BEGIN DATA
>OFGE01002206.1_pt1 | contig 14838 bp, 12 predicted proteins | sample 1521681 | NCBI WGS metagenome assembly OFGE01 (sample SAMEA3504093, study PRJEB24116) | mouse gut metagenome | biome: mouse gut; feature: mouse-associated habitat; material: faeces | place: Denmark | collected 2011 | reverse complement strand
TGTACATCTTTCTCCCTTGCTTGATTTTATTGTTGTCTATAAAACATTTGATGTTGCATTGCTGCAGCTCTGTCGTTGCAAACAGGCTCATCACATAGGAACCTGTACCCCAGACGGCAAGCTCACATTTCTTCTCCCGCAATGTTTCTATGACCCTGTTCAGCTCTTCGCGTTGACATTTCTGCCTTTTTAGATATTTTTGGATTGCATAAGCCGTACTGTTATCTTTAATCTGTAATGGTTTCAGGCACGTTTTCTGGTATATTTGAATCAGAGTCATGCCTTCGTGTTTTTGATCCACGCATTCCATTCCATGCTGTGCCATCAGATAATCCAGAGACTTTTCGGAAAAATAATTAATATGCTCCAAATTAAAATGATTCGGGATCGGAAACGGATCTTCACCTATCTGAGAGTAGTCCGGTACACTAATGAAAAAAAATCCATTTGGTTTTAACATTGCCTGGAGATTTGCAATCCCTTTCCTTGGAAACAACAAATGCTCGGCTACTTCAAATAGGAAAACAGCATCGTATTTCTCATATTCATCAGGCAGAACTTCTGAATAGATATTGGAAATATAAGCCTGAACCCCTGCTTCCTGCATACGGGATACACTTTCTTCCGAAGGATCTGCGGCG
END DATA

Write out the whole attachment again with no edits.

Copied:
>OFGE01002206.1_pt1 | contig 14838 bp, 12 predicted proteins | sample 1521681 | NCBI WGS metagenome assembly OFGE01 (sample SAMEA3504093, study PRJEB24116) | mouse gut metagenome | biome: mouse gut; feature: mouse-associated habitat; material: faeces | place: Denmark | collected 2011 | reverse complement strand
TGTACATCTTTCTCCCTTGCTTGATTTTATTGTTGTCTATAAAACATTTGATGTTGCATTGCTGCAGCTCTGTCGTTGCAAACAGGCTCATCACATAGGAACCTGTACCCCAGACGGCAAGCTCACATTTCTTCTCCCGCAATGTTTCTATGACCCTGTTCAGCTCTTCGCGTTGACATTTCTGCCTTTTTAGATATTTTTGGATTGCATAAGCCGTACTGTTATCTTTAATCTGTAATGGTTTCAGGCACGTTTTCTGGTATATTTGAATCAGAGTCATGCCTTCGTGTTTTTGATCCACGCATTCCATTCCATGCTGTGCCATCAGATAATCCAGAGACTTTTCGGAAAAATAATTAATATGCTCCAAATTAAAATGATTCGGGATCGGAAACGGATCTTCACCTATCTGAGAGTAGTCCGGTACACTAATGAAAAAAAATCCATTTGGTTTTAACATTGCCTGGAGATTTGCAATCCCTTTCCTTGGAAACAACAAATGCTCGGCTACTTCAAATAGGAAAACAGCATCGTATTTCTCATATTCATCAGGCAGAACTTCTGAATAGATATTGGAAATATAAGCCTGAACCCCTGCTTCCTGCATACGGGATACACTTTCTTCCGAAGGATCTGCGGCG